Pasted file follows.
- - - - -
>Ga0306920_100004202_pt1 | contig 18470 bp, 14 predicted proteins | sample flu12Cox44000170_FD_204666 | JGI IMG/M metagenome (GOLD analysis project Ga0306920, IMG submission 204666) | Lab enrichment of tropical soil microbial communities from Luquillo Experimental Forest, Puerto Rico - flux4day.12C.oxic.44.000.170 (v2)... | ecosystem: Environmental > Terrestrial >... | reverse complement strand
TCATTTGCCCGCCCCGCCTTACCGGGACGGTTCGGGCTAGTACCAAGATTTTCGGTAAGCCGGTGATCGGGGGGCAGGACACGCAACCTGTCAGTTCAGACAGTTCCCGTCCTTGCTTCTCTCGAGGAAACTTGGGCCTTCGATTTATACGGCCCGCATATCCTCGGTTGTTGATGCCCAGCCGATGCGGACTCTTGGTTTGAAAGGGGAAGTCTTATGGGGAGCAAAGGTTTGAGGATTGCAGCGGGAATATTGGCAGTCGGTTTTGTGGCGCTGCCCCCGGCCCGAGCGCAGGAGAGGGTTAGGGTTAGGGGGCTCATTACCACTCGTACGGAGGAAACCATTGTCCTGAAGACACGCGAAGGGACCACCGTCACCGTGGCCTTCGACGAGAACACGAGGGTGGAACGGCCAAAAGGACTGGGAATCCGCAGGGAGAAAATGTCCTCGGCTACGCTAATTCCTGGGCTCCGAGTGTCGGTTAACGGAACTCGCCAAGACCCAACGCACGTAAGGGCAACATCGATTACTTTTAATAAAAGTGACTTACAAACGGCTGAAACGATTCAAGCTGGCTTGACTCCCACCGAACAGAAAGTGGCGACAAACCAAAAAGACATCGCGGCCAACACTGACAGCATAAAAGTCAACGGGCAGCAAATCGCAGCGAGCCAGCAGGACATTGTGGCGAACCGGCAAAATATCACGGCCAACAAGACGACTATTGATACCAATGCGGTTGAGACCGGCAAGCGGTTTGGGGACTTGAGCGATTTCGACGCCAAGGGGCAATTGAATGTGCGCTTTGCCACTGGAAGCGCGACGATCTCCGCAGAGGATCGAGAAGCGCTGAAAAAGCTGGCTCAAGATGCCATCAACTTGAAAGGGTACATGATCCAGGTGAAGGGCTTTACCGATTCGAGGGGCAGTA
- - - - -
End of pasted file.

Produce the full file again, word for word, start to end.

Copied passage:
>Ga0306920_100004202_pt1 | contig 18470 bp, 14 predicted proteins | sample flu12Cox44000170_FD_204666 | JGI IMG/M metagenome (GOLD analysis project Ga0306920, IMG submission 204666) | Lab enrichment of tropical soil microbial communities from Luquillo Experimental Forest, Puerto Rico - flux4day.12C.oxic.44.000.170 (v2)... | ecosystem: Environmental > Terrestrial >... | reverse complement strand
TCATTTGCCCGCCCCGCCTTACCGGGACGGTTCGGGCTAGTACCAAGATTTTCGGTAAGCCGGTGATCGGGGGGCAGGACACGCAACCTGTCAGTTCAGACAGTTCCCGTCCTTGCTTCTCTCGAGGAAACTTGGGCCTTCGATTTATACGGCCCGCATATCCTCGGTTGTTGATGCCCAGCCGATGCGGACTCTTGGTTTGAAAGGGGAAGTCTTATGGGGAGCAAAGGTTTGAGGATTGCAGCGGGAATATTGGCAGTCGGTTTTGTGGCGCTGCCCCCGGCCCGAGCGCAGGAGAGGGTTAGGGTTAGGGGGCTCATTACCACTCGTACGGAGGAAACCATTGTCCTGAAGACACGCGAAGGGACCACCGTCACCGTGGCCTTCGACGAGAACACGAGGGTGGAACGGCCAAAAGGACTGGGAATCCGCAGGGAGAAAATGTCCTCGGCTACGCTAATTCCTGGGCTCCGAGTGTCGGTTAACGGAACTCGCCAAGACCCAACGCACGTAAGGGCAACATCGATTACTTTTAATAAAAGTGACTTACAAACGGCTGAAACGATTCAAGCTGGCTTGACTCCCACCGAACAGAAAGTGGCGACAAACCAAAAAGACATCGCGGCCAACACTGACAGCATAAAAGTCAACGGGCAGCAAATCGCAGCGAGCCAGCAGGACATTGTGGCGAACCGGCAAAATATCACGGCCAACAAGACGACTATTGATACCAATGCGGTTGAGACCGGCAAGCGGTTTGGGGACTTGAGCGATTTCGACGCCAAGGGGCAATTGAATGTGCGCTTTGCCACTGGAAGCGCGACGATCTCCGCAGAGGATCGAGAAGCGCTGAAAAAGCTGGCTCAAGATGCCATCAACTTGAAAGGGTACATGATCCAGGTGAAGGGCTTTACCGATTCGAGGGGCAGTA